Parental feedback: "Loving the consistent communication and engaging parents in the learning". "Very happy with the level of learning and progress that has been made this year". "My child is happy and confident in school".


Where potential is nurtured and futures are inspired  

Education that goes beyond the curriculum


Key Documents

We use Maths for Mastery and therefore we follow a block curriculum using ‘White Rose’ as our scope to help us sequence our ‘small step’ learning. This is to ensure all pupils have a deep understanding of maths. Progression across the year groups and maths units are shown though the NCETM progression documents. The mastery programme ensures that all pupils in the year group are taught together.

In EYFS, we follow the ‘Mastering Number’ programme from NCETM. Maths is taught through a daily whole class input and with small group adult-led activities. Opportunities are given through continuous provision within the class environment for the children to apply and embed these skills.

Within all lessons, we ensure that we are addressing the three key aims of the National curriculum – fluency, reasoning and problem solving. Therefore, in our teaching, group and independent work, all pupils are exposed to reasoning and problem solving challenges allowing them to show and explain their understanding at a deeper level. We also understand the importance and impact of arithmetic and mathematical language and this is implemented into every maths lesson.

Our aim is for children to become confident and independent learners in maths, developing a range of strategies and written method, which they can apply to solve a range of problem solving activities and reasoning challenges.


Lessons are planned and sequenced so that new knowledge and skills build on what has been taught before. Teachers follow the White Rose Termly Overviews to ensure planning builds on sequentially. Teachers are not depended on this scheme and use a wide range of other platforms (e.g. NCETM, Nrich etc..) to support their planning. Staff refer to the Calculation Policy (see above) when teaching formal methods, understanding that sometimes children find their own efficient methods along the way. Lessons begin with a Fluent in 5 task which ensures pupils are recapping previously taught objectives.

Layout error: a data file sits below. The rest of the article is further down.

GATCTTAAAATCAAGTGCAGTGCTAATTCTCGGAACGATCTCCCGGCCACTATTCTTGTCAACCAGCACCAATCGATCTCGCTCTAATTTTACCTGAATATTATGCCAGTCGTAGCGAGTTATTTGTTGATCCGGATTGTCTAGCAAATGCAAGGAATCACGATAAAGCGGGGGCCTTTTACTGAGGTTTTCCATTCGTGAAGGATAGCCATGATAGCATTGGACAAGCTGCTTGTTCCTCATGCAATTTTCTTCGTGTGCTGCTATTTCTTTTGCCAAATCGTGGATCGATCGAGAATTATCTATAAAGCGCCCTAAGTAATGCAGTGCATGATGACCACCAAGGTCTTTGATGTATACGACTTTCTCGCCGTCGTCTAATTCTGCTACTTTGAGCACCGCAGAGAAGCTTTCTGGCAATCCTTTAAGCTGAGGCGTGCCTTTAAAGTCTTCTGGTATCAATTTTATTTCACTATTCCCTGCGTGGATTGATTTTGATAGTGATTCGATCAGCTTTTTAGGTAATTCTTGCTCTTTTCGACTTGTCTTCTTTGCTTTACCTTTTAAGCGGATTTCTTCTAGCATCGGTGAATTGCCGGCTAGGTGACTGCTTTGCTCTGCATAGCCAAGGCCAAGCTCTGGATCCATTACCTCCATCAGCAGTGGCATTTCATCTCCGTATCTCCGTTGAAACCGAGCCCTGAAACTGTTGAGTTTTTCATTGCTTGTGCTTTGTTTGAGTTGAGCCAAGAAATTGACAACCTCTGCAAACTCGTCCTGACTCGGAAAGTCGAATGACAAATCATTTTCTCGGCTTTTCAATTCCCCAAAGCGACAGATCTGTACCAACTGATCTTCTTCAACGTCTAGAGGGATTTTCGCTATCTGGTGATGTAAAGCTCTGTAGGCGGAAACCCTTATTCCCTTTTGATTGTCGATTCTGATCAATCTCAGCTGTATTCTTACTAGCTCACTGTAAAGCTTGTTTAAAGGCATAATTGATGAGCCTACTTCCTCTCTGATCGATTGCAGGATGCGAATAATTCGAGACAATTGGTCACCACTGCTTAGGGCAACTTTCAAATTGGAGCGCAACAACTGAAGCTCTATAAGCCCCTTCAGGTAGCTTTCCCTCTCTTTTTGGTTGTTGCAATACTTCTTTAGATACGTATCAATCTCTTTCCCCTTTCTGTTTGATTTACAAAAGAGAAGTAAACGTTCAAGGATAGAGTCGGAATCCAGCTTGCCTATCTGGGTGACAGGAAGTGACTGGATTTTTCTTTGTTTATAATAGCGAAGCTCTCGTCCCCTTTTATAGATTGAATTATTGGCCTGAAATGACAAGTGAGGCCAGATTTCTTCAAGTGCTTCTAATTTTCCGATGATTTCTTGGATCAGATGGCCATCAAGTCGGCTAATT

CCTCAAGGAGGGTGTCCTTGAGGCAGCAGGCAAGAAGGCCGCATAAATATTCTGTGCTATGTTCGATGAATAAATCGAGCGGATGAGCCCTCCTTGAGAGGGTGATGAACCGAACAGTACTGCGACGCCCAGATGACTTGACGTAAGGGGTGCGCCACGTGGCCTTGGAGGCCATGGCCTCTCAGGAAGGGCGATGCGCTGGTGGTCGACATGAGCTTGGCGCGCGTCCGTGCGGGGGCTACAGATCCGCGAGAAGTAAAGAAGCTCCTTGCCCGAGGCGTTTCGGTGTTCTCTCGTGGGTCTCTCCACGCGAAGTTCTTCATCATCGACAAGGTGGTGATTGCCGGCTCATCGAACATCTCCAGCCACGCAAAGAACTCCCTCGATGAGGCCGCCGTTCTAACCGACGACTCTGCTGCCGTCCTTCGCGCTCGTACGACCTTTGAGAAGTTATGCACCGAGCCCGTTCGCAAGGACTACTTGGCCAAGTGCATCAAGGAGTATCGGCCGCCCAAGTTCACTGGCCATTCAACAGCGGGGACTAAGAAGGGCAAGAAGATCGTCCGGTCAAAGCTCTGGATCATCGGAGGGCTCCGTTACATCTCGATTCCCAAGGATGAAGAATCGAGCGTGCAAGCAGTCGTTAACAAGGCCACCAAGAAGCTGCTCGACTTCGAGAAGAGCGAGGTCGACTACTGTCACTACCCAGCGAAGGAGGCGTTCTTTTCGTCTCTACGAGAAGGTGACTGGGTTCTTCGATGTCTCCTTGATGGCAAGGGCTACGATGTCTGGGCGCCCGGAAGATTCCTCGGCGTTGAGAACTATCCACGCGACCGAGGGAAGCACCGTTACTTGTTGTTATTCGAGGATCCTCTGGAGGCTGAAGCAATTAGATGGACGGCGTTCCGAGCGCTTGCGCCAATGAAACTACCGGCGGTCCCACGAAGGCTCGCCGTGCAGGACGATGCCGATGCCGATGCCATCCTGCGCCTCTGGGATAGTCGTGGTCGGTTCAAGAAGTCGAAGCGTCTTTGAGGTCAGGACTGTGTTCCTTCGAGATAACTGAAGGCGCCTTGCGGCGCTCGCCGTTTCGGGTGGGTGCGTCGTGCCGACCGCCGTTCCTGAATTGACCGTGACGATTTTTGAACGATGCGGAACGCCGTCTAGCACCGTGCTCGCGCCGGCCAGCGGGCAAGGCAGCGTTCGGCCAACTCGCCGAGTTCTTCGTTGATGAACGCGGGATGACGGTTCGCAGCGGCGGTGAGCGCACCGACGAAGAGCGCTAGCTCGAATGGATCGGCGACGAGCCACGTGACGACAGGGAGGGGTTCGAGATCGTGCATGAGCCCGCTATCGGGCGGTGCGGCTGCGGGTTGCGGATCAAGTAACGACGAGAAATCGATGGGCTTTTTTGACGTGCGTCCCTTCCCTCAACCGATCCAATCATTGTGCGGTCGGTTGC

Each week from Year 2, a Times Tables focus is planned to give children the opportunity to practise and improve their
rapid recall skills with facts 12×12. Children enjoy the daily challenge and strive to improve their time and core each week. All children also have access to their own personal account of ‘Times Tables Rockstar’ where they can compete against other pupils and classes in school.

At Cardinham, we employ a variety of teaching styles and opportunities for children to learn and develop their Mathematical skills and competencies, both individually and collaboratively. The main aim of all lessons is to develop children’s knowledge, understanding and skills, applying these to a variety of contexts. One of the key elements in lessons throughout the school should be on developing the children’s mental calculation strategies alongside developing the children’s written calculation strategies as laid out in the Written Calculation Policies for addition, subtraction, multiplication and division.

Our pupils are encouraged to physically represent mathematical concepts. Objects and pictures are used to demonstrate and visualise abstract ideas, alongside numbers and symbols.

Concrete – children have the opportunity to use concrete objects and manipulatives to help them understand and explain what they are doing.

Pictorial – children then build on this concrete approach by using pictorial representations, which can then be used to reason and solve problems.

Abstract – with the foundations firmly laid, children can move to an abstract approach using numbers and key concepts with confidence.


Through quality first teaching, guidance and effective feedback, children will:

  • Clearly explain their reasoning and justify their thought processes.
  • Quickly recall facts and procedures.
  • Have the flexibility and fluidity to move between different contexts and representations of mathematics.
  • Have the ability to recognise relationships and make connections in mathematics.
  • Be happy, confident, articulate and autonomous learners with a life-long passion for learning.
  • Leave our school at the end of KS2 prepared for the next step in their mathematical education.
Summative assessments takes place at the end of each term (NFER or past SATs papers) and children’s progress and attainment is discussed in pupil progress meetings.

Formative assessment takes place on a daily basis and teachers adjust planning accordingly to meet the needs of their class. Teachers use formative assessment to evaluate the learning during a lesson. They may ask questions to check understanding, or scrutinise independent work in order to identify common misconceptions or share thinking. Such assessment allows teachers the flexibility to intervene in a lesson to remind, redirect or reteach pupils as required.